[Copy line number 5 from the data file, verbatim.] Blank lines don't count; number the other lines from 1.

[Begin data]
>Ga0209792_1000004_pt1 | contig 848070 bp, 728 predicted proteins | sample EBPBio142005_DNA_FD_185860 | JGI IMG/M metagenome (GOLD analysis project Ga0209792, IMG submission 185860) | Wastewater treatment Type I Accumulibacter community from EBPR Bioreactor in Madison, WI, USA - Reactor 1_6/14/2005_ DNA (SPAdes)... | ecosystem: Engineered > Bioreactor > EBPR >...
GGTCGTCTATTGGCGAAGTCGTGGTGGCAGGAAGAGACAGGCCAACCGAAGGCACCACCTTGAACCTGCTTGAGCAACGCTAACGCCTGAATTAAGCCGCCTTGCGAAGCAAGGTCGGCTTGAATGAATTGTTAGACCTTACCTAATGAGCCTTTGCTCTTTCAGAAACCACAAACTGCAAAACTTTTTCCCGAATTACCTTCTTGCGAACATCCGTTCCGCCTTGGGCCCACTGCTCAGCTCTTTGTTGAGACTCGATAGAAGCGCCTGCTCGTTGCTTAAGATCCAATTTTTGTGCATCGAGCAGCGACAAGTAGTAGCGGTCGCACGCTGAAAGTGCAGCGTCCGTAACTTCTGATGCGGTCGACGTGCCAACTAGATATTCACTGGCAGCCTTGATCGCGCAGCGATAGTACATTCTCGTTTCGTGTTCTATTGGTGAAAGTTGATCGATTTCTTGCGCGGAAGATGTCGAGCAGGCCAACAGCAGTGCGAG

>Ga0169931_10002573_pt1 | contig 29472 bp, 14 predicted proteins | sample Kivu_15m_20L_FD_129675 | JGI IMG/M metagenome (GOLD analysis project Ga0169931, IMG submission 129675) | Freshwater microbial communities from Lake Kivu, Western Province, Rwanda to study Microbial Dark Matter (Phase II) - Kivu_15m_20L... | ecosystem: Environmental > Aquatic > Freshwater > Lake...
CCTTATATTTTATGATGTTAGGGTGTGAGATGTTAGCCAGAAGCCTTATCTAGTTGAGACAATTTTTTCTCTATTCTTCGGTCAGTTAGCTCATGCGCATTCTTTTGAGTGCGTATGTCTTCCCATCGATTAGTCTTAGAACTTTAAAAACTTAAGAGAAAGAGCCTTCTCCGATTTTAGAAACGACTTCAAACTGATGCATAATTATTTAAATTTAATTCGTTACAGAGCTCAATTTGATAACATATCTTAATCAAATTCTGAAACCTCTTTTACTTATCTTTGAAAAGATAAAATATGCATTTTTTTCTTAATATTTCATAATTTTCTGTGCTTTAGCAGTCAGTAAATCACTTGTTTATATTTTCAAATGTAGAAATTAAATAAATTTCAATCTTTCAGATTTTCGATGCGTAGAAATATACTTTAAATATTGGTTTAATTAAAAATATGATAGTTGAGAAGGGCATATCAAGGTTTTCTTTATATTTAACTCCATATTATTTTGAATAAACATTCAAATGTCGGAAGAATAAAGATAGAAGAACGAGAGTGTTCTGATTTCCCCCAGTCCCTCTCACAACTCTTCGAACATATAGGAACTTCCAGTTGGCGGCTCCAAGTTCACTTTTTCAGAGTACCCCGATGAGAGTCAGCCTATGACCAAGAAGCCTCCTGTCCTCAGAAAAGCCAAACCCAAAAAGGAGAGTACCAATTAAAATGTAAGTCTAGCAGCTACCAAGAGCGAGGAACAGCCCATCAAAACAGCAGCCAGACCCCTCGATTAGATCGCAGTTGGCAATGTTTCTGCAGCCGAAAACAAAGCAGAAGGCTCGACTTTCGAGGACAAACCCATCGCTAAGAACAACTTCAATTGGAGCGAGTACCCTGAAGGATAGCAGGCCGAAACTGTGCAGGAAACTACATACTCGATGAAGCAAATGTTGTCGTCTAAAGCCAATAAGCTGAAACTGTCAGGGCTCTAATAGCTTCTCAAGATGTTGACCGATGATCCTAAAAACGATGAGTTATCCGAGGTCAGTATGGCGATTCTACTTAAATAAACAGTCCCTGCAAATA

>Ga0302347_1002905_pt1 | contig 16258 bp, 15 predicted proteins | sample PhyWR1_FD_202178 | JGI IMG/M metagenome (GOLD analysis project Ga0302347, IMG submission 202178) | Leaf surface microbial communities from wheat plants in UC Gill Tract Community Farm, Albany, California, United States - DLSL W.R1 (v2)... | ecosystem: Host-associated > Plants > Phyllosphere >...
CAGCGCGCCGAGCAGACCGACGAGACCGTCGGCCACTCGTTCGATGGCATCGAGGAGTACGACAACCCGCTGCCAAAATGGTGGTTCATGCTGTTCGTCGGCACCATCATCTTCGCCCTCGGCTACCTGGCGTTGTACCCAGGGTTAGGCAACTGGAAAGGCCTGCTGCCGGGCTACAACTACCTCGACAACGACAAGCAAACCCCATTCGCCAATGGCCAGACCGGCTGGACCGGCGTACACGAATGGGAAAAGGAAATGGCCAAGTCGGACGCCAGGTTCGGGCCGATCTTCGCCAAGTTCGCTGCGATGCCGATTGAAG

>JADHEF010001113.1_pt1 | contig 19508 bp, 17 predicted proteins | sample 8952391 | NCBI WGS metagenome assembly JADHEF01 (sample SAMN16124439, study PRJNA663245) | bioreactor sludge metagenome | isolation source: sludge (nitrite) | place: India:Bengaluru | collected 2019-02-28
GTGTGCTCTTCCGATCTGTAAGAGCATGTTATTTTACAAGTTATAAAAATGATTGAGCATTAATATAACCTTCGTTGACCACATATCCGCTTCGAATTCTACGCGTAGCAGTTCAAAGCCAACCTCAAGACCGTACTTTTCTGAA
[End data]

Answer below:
>Ga0302347_1002905_pt1 | contig 16258 bp, 15 predicted proteins | sample PhyWR1_FD_202178 | JGI IMG/M metagenome (GOLD analysis project Ga0302347, IMG submission 202178) | Leaf surface microbial communities from wheat plants in UC Gill Tract Community Farm, Albany, California, United States - DLSL W.R1 (v2)... | ecosystem: Host-associated > Plants > Phyllosphere >...